is an engaging look at how three very different rhythm and blues performers—Aretha Franklin, Al Green, and Phoebe Snow—used cover songs to negotiate questions of artistic, racial, and personal authenticity. Through close readings of song lyrics and the performers’ statements about their lives and work, the literary critic Michael Awkward traces how Franklin, Green, and Snow crafted their own musical identities partly by taking up songs associated with artists such as Dinah Washington, Hank Williams, Willie Nelson, George Gershwin, Billie Holiday, and the Supremes.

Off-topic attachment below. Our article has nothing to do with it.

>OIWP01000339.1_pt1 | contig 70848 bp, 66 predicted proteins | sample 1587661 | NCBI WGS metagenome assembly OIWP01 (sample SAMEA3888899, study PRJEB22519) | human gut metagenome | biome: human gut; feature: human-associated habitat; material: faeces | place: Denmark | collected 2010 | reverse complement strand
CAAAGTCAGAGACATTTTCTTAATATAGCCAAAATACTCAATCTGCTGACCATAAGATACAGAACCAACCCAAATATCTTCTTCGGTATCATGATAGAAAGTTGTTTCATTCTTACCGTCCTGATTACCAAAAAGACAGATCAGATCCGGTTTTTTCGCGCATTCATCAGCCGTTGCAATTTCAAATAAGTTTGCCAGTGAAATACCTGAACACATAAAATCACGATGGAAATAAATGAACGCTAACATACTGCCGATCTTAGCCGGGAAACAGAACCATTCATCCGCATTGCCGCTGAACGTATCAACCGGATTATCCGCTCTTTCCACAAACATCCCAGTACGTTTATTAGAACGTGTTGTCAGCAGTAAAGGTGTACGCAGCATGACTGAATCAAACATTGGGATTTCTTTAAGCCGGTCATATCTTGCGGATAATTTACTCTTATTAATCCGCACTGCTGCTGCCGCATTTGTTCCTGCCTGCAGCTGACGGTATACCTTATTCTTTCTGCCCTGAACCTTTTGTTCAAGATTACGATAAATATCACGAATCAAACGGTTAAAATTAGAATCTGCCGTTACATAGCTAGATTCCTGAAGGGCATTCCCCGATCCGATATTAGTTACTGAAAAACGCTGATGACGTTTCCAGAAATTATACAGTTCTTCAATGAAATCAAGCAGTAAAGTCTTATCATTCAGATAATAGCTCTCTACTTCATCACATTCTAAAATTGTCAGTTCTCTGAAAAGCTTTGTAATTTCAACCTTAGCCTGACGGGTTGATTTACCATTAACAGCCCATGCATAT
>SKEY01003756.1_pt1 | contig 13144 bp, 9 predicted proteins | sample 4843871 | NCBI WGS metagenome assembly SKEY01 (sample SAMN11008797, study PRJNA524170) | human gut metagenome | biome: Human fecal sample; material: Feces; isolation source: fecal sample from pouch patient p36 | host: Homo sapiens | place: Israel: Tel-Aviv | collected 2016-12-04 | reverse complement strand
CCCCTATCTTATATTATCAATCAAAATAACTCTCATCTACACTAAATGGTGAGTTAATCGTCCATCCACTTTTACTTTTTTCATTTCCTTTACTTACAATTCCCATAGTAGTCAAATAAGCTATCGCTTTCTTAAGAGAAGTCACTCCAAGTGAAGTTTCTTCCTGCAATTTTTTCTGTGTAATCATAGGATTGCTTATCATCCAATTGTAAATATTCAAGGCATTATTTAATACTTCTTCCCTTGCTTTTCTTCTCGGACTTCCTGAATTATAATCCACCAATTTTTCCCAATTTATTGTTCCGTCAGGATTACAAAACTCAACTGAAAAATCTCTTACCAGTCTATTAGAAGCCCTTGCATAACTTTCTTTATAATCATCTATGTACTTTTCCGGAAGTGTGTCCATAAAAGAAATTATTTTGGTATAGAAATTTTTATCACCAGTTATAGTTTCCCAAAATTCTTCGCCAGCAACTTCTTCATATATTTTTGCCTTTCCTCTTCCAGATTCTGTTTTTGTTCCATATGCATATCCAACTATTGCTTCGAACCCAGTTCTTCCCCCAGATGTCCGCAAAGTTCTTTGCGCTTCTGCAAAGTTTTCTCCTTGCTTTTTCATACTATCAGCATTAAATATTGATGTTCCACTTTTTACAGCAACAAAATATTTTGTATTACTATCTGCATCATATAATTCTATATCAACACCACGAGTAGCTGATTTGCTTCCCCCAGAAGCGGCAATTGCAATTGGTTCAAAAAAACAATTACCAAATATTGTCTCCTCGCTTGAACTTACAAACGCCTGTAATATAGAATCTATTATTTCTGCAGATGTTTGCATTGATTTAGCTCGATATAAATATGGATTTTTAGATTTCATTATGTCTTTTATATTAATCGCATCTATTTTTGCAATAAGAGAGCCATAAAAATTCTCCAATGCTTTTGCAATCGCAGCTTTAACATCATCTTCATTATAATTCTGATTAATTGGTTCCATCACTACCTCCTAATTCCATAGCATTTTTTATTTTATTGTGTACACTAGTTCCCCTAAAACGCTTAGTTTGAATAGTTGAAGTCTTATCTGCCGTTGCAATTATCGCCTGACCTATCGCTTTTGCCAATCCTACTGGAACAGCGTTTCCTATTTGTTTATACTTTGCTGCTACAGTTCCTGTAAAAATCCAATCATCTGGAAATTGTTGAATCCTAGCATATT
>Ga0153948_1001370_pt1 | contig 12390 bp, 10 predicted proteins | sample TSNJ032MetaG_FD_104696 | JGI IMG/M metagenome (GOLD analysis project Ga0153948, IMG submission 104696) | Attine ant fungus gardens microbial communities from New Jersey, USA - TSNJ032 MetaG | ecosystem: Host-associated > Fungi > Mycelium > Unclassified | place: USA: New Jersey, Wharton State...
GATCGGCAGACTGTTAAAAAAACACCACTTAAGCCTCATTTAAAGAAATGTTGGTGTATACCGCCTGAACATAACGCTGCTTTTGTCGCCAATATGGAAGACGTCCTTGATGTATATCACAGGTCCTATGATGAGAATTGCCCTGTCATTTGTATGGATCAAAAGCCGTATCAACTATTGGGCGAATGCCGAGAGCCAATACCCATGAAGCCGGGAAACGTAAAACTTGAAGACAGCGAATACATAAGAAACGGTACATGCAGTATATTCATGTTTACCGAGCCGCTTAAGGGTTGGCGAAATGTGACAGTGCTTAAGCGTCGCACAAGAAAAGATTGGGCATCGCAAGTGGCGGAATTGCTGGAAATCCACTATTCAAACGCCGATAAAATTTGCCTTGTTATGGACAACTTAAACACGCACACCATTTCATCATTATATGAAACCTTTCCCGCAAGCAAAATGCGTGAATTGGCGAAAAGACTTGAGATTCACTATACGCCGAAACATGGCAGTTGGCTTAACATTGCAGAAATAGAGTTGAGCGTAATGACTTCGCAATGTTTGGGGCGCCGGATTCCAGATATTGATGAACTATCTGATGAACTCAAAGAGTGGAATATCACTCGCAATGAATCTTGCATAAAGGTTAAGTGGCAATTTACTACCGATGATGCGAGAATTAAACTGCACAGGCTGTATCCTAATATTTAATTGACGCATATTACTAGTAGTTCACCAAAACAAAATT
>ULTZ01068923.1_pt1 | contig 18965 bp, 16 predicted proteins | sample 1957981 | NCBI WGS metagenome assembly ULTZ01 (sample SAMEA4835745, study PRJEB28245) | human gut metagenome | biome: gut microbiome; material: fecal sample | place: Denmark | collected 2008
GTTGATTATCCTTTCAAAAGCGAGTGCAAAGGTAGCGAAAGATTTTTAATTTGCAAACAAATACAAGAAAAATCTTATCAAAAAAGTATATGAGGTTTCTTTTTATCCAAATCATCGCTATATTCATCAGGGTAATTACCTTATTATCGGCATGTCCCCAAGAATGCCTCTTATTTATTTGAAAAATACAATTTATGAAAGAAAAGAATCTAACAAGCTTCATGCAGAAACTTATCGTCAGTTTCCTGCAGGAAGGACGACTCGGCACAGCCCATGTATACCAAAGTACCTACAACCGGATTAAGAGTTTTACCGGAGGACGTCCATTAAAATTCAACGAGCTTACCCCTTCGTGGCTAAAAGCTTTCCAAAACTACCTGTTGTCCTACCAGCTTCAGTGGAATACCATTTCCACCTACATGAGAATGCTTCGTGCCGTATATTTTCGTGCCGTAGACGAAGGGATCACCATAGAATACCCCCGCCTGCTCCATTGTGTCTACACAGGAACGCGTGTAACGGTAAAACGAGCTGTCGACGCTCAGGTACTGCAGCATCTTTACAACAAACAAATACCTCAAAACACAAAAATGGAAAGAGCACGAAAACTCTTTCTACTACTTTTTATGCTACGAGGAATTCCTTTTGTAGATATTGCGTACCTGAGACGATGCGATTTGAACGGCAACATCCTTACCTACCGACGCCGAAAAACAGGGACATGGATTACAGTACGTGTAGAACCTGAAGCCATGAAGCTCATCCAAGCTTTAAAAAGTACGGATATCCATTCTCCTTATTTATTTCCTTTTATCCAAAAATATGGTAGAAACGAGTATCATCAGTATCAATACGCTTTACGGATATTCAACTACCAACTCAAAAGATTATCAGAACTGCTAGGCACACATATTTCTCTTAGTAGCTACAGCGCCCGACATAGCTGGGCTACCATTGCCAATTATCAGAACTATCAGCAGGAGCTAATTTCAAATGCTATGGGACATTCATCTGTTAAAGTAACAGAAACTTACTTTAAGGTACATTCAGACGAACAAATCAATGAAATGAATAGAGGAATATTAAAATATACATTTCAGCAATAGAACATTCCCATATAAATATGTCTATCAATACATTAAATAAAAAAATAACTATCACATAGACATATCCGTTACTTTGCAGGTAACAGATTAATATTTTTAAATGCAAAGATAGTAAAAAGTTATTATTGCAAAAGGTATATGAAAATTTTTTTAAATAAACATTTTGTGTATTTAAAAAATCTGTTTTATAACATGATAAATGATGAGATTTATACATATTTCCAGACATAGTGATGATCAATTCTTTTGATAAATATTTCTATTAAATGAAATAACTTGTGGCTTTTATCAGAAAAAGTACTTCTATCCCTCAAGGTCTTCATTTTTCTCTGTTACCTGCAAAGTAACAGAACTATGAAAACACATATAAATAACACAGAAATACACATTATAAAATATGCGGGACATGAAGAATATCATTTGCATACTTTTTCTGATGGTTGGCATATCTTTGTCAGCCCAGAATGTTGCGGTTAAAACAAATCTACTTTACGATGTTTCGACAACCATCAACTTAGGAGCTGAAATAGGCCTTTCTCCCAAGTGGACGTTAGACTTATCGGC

Awkward sees Franklin’s early album Unforgettable: A Tribute to Dinah Washington, released shortly after Washington’s death in 1964, as an attempt by a struggling young singer to replace her idol as the acknowledged queen of the black female vocal tradition. He contends that Green’s album Call Me (1973) reveals the performer’s attempt to achieve formal coherence by uniting seemingly irreconcilable aspects of his personal history, including his career in popular music and his religious yearnings, as well as his sense of himself as both a cosmopolitan black artist and a forlorn country boy. Turning to Snow’s album Second Childhood (1976), Awkward suggests that through covers of blues and soul songs, Snow, a white Jewish woman from New York, explored what it means for non-black enthusiasts to perform works considered by many to be black cultural productions. The only book-length examination of the role of remakes in American popular music, Soul Covers is itself a refreshing new take on the lives and work of three established soul artists.